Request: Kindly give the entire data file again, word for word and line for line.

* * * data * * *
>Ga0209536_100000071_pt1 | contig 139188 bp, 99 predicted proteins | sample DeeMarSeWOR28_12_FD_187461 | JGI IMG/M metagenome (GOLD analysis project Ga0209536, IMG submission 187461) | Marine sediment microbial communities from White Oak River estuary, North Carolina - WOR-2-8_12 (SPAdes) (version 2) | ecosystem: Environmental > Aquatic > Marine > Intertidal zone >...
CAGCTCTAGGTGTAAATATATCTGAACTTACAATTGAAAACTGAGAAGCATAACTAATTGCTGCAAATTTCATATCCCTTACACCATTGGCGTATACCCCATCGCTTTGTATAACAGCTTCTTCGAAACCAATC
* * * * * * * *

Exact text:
>Ga0209536_100000071_pt1 | contig 139188 bp, 99 predicted proteins | sample DeeMarSeWOR28_12_FD_187461 | JGI IMG/M metagenome (GOLD analysis project Ga0209536, IMG submission 187461) | Marine sediment microbial communities from White Oak River estuary, North Carolina - WOR-2-8_12 (SPAdes) (version 2) | ecosystem: Environmental > Aquatic > Marine > Intertidal zone >...
CAGCTCTAGGTGTAAATATATCTGAACTTACAATTGAAAACTGAGAAGCATAACTAATTGCTGCAAATTTCATATCCCTTACACCATTGGCGTATACCCCATCGCTTTGTATAACAGCTTCTTCGAAACCAATC